Let us for a few moments turn our attention to a monastery a short distance from Florence. From its elevated position on the hills which skirt the vale of the Arno it commands a panoramic view of the "Lily City." It is the time when the Renaissance is virgin new to the world. Faith was still so real and living a thing that men and women shut themselves up from the world in order to live holy lives and devote themselves entirely to the service of God.
It is a body of such men on the heights of Fiesole that interests us. They are Dominican monks, of the order of great preachers, founded long ago by St. Dominic. Over long white robes the brothers, or frates, as they are called, wear black capes and back from their tonsured heads fall hoods, which protect them in inclement weather. It is a prosperous monastery surrounded by goodly fields. In some, the olive groves blossom in the spring-like snow, or wear foliage of richest green as the season advances. In others, the yellowing grain waves in the upland summer breeze. The monks are busy people, many without in the fields tilling the fruitful soil or gathering in the abundant harvest.
Indoors there is the silence which attends toil, intense and absorbing. The cellar and kitchen are in perfect order and in the refectory, or dining room, the table is spread for the next frugal meal. In the scriptorium, or writing room, several monks are busy copying ancient manuscripts on parchment. One does this work, using the most exquisite lettering, while another indites the hymns long loved by the church. This other, bending over his task, from a rich palette makes the vine to run, the dragon to coil, the angel head to shine, the tropic bird to fly from out the lettering of his book or, more ambitious still, he decorates a broad margin with an elaborate design. Mayhap he devotes an entire page to the deliniation of some favorite saint.—"What joy it is to labor so, To see the long-tressed angels grow Beneath the cunning of his hand, Vignette and tail-piece subtly wrought!"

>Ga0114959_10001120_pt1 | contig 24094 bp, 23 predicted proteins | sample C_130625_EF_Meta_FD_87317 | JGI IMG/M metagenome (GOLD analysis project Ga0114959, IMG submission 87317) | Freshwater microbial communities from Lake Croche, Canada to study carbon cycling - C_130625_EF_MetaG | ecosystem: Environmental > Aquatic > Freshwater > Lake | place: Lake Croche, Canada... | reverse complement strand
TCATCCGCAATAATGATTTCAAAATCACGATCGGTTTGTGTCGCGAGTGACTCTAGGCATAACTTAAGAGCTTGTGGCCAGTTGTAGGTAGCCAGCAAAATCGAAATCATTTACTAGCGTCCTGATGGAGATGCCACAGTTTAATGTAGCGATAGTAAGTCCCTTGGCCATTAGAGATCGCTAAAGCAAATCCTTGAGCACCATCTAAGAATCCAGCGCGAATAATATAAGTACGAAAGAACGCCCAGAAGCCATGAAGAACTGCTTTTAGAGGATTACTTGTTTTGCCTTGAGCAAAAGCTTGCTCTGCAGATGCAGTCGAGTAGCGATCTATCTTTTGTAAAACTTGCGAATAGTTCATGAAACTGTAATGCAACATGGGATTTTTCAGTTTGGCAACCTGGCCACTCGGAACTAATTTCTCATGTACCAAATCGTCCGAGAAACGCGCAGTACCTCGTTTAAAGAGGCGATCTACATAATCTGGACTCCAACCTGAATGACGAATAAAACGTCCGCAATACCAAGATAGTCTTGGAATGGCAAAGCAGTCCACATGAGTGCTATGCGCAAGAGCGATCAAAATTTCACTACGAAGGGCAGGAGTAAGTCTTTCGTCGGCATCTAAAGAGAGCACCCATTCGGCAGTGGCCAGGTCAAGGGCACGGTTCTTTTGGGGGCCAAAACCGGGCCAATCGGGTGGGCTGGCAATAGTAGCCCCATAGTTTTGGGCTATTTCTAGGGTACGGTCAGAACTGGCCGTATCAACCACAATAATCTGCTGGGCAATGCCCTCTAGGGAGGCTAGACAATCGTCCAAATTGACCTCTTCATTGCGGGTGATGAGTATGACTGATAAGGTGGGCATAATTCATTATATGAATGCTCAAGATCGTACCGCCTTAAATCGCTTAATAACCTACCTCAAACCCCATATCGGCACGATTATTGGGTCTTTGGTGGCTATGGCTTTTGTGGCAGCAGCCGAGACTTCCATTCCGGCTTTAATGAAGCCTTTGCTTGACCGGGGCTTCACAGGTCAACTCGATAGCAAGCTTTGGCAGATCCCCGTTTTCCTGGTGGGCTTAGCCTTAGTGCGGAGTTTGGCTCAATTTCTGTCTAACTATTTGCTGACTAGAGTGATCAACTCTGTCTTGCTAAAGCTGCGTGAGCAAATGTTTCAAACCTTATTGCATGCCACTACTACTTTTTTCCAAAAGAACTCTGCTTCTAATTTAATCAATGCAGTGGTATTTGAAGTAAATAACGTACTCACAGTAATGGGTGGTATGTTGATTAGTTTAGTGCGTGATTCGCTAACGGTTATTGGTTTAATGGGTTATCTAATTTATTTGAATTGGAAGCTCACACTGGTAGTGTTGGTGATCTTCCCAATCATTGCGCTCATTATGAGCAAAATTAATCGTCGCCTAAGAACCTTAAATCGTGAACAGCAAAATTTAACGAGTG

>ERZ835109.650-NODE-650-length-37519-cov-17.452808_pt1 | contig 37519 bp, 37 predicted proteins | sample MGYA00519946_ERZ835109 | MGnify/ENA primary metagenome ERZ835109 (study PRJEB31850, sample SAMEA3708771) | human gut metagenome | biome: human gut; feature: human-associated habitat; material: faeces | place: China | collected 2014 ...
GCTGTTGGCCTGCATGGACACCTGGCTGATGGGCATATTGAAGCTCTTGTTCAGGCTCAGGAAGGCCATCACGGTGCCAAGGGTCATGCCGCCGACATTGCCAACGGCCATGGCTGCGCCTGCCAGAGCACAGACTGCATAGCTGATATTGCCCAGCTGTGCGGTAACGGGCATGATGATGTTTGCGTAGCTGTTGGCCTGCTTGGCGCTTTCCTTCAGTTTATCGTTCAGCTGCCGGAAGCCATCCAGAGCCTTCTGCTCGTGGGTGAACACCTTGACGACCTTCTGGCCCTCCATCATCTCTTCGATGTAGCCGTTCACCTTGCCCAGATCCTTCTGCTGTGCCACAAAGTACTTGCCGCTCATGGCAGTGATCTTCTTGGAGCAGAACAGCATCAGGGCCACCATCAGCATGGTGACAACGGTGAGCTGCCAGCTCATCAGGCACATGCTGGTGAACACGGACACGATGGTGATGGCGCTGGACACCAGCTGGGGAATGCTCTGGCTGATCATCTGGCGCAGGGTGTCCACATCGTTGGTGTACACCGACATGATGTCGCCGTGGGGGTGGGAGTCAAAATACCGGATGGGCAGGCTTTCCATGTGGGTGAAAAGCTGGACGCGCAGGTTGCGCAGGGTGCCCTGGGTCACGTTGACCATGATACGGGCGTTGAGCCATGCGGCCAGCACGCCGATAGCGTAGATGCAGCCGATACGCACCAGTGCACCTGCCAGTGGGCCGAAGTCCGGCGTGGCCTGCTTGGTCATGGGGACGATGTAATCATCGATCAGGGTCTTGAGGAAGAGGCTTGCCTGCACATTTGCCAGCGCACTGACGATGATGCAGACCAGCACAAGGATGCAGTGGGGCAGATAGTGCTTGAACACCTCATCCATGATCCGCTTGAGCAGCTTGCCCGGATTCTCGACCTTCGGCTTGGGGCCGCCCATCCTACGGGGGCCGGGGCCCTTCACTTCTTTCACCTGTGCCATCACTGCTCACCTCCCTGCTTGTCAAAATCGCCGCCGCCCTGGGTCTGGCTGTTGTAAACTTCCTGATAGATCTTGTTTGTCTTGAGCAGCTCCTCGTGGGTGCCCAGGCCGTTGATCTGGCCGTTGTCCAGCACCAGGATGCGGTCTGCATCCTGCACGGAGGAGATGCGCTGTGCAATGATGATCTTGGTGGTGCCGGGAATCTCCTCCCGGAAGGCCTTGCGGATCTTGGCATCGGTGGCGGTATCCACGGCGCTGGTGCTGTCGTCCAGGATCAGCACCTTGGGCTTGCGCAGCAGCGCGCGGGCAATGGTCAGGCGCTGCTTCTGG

Here in the walk of the cloisters, his pallid face lit up by fiery eyes, strolls another, the preacher of the monastery. To-night he will electrify his audience with the eloquence of his sermon that shall tell of the curse of evil, of the saving power of love.
Yonder, with the face and attitude of one who prays, painting a lovely angel with flame upon her forehead, with stars upon her robe and with a golden trumpet in her hand, is a man whose fancy has outgrown the margin, the full page even, of the beloved parchment book, and so he fills a whole wall with his vision from Paradise. Little need is there to name this painter-monk. It is Fra Angelico, the "Angelical Painter," Il Beato, "The Blessed."
To this man, who prays as he paints and who paints as he prays, we are to give our attention for a time. It is particularly delightful to find such a character in a time when holy men and women sometimes forgot their religious vows and ordinary citizens, in their scramble for place, lost sight of the laws of honor and manhood....